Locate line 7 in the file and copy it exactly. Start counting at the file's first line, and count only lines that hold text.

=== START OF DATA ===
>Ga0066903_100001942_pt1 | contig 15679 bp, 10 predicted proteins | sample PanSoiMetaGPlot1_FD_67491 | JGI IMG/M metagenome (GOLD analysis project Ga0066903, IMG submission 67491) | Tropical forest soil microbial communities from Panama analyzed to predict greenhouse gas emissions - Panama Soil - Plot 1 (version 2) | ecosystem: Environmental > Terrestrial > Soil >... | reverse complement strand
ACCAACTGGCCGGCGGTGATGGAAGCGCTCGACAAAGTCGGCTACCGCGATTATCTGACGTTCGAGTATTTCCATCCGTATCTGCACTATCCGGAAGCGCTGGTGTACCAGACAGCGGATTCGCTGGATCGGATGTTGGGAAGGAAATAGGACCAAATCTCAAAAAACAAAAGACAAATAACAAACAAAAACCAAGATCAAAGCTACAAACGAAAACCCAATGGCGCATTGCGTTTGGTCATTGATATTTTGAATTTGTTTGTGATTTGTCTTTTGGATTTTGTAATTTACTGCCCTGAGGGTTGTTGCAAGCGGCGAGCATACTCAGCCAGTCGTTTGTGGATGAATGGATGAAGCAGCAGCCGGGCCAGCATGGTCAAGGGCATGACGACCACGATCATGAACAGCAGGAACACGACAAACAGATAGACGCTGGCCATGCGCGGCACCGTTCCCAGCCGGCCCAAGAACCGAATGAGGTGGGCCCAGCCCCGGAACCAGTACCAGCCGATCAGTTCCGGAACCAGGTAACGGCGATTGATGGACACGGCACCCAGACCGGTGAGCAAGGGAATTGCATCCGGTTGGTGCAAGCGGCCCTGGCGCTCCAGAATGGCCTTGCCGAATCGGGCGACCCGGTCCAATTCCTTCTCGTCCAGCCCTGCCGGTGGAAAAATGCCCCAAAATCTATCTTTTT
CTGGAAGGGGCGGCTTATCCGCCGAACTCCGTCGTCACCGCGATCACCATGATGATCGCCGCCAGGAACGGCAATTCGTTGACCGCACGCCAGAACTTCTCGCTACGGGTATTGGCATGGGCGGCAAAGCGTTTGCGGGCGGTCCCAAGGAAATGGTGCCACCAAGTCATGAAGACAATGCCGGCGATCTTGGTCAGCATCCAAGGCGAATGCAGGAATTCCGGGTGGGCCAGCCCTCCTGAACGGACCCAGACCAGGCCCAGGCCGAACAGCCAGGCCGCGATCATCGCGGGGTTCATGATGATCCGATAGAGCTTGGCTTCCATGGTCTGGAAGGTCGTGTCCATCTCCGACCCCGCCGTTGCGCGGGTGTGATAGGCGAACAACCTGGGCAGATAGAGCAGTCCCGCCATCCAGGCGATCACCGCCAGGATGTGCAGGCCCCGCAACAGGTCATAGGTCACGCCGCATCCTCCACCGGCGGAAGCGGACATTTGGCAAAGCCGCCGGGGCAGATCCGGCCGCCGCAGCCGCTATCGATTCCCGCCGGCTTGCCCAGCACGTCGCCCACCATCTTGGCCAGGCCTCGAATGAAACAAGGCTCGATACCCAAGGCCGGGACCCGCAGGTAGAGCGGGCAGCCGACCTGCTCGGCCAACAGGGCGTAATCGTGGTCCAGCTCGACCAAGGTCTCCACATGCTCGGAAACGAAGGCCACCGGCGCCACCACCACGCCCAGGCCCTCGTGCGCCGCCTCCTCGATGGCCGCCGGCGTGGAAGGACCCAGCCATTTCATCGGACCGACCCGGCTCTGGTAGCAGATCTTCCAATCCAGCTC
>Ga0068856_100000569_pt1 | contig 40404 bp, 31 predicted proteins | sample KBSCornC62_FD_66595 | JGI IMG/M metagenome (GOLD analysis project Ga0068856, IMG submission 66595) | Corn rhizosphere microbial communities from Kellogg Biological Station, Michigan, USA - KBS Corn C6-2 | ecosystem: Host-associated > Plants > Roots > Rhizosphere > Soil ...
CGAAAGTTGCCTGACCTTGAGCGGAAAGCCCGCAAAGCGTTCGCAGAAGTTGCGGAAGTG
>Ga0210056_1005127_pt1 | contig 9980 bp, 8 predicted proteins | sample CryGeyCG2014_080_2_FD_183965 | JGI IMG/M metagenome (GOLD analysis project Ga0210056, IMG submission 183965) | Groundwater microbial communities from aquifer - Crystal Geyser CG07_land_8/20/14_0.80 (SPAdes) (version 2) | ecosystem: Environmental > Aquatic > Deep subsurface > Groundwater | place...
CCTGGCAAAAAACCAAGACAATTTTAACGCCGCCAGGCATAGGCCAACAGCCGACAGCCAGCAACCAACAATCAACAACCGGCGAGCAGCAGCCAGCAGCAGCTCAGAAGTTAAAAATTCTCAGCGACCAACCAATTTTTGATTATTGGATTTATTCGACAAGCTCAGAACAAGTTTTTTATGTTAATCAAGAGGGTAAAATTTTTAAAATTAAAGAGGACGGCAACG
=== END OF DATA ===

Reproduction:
CCTGGCAAAAAACCAAGACAATTTTAACGCCGCCAGGCATAGGCCAACAGCCGACAGCCAGCAACCAACAATCAACAACCGGCGAGCAGCAGCCAGCAGCAGCTCAGAAGTTAAAAATTCTCAGCGACCAACCAATTTTTGATTATTGGATTTATTCGACAAGCTCAGAACAAGTTTTTTATGTTAATCAAGAGGGTAAAATTTTTAAAATTAAAGAGGACGGCAACG